In this world, there are two kinds of people: those who see how far we’ve come and those who are fixated by how far we still have to travel.
At the Ubuntu International Project showcase at Vauxhall Fashion Scout, I was unfortunately one of the latter. The show got off to a turbulent start, running close to an hour late and then frustrations growing as people jostled for seats. By the time the lights came down and Nelson Mandela’s voice rang out, defining the ‘ubuntu’ concept: “I am what I am because of who we all are,” my expectations were high but my patience was low.
The show got off to a good start with Clinton Lotter‘s collection of dogtooth shift dresses, fitted jackets, pencil skirts and finger gloves in black and forest greens. Fashion for sinister ladies-who-lunch. But soon I was more bemused than blown away. Jewellery by Frankli Wild was by turn both fascinating and – from the third row – somewhat reminiscent of a crafts project: all golf balls, copper wire and brightly coloured stones. By the end, I concluded that the show would have probably been be better appreciated with my eyes closed as I couldn’t fault the music but had no shortage of criticique for the designs. Read the rest of this entry »
One of my bugbears is the term ‘world music’. This all-encompassing genre, into which all music not in English and made in the global south, falls.
It’s a meaningless throwaway term that ignores that all music is inspired by other music. Cameroonian jazz saxophonist, Manu Dibango, has been sampled by everyone from Michael Jackson to Will Smith. Indie rockers, Vampire Weekend, borrow liberally from the electronic guitar riffs of Congolese music and on and on.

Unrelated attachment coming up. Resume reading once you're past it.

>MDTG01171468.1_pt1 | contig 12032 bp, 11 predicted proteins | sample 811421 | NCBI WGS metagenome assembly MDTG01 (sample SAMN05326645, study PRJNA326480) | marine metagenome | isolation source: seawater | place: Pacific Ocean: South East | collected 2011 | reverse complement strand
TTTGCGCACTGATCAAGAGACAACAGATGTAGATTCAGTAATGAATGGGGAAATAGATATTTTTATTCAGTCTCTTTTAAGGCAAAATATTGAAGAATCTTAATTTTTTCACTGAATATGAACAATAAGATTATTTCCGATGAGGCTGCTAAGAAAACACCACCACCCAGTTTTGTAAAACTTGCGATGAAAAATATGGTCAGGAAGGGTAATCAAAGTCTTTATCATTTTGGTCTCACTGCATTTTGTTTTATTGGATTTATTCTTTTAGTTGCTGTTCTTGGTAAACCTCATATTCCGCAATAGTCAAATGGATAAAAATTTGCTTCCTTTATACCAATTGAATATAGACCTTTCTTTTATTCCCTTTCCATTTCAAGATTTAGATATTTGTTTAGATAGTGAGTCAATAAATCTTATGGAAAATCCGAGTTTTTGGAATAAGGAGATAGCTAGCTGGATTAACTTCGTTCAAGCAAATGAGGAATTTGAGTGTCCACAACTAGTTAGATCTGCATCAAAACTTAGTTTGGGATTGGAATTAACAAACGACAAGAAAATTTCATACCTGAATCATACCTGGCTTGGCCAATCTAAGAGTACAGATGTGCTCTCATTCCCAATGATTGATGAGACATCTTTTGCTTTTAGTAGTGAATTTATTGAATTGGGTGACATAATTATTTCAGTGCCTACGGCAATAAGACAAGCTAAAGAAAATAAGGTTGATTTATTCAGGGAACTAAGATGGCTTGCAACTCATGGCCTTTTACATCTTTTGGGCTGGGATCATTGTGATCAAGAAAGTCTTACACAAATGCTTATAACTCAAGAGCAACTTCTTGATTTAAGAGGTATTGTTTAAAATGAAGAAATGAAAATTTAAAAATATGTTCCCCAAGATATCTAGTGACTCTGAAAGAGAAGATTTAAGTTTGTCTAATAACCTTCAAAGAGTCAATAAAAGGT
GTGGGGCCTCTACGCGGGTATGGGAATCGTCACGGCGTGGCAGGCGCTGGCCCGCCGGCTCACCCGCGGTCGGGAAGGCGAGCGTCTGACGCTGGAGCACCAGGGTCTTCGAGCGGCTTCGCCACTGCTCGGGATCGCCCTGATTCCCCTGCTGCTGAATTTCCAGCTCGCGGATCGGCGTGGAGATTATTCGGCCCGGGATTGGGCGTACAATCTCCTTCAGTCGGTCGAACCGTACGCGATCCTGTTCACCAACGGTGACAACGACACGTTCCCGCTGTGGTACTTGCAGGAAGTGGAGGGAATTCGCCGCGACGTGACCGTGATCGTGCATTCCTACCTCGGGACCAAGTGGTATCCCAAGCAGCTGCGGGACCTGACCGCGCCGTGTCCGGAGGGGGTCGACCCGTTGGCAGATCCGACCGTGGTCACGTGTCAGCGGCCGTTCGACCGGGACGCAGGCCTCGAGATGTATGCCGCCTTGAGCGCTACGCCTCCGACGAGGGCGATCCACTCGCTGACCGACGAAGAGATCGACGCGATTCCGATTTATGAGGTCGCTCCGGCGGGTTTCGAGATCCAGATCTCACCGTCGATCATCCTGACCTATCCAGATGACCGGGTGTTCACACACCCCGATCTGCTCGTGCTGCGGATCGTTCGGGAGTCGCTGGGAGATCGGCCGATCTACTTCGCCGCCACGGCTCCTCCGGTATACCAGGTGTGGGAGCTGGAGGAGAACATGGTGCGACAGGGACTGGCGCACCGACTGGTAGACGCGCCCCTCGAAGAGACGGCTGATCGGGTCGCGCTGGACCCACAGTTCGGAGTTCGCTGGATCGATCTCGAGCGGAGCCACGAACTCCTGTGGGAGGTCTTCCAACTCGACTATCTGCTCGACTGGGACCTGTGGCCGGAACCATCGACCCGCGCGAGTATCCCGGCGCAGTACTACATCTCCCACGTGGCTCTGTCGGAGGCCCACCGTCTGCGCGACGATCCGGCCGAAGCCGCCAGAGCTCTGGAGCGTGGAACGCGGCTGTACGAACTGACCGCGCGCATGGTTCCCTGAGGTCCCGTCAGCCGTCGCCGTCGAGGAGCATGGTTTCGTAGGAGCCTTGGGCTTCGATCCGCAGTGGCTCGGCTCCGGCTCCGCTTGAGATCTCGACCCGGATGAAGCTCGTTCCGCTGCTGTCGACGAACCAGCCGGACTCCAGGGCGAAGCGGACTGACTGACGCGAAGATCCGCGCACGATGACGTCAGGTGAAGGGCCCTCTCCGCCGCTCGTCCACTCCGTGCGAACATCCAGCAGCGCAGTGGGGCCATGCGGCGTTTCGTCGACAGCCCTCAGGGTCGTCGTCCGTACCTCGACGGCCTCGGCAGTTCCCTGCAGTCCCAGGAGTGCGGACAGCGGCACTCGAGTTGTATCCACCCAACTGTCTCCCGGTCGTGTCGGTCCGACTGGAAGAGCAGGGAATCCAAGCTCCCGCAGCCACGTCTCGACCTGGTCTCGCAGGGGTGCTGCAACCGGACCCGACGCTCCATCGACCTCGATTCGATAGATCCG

So I love this newly discovered South African act, The Brother Moves On, for being musical shape-shifters. Part musician, part shaman, their influences are diverse: rooted in South African music, yet spanning, Latin, electronic, dance, folk and even spoken word. In this TEDx Soweto video, it’s hard to tell at times whether singer, Mr Gold, is performing or actually evoking spirits.
Another day, another Twitterstorm.
Today, the BBC started #pandagate with its female Faces of the year 2011 list, that names a woman who made the headlines for every month of the year, topping it off, in December with…wait for it…a panda.
The list is a motley crew of victims (American congresswoman Gabrielle Giffords for being shot in head or Nafissatou Diallo who accused the IMF’s former head and serial womaniser, Dominique Strauss-Kahn, of rape) or women whose crowning glory has been to be in some way associated with a wedding.
In a year like most of us have never seen where two African women won the Nobel Prize and countless others were involved in pro-democracy or pro-equality movements, the best the Beeb could find in November was a certain Corporal Kelsey de Santis, who made headlines for being taken to the Marin Corps ball in Virginia by Justin Timberlake. Big whoop. Read the rest of this entry »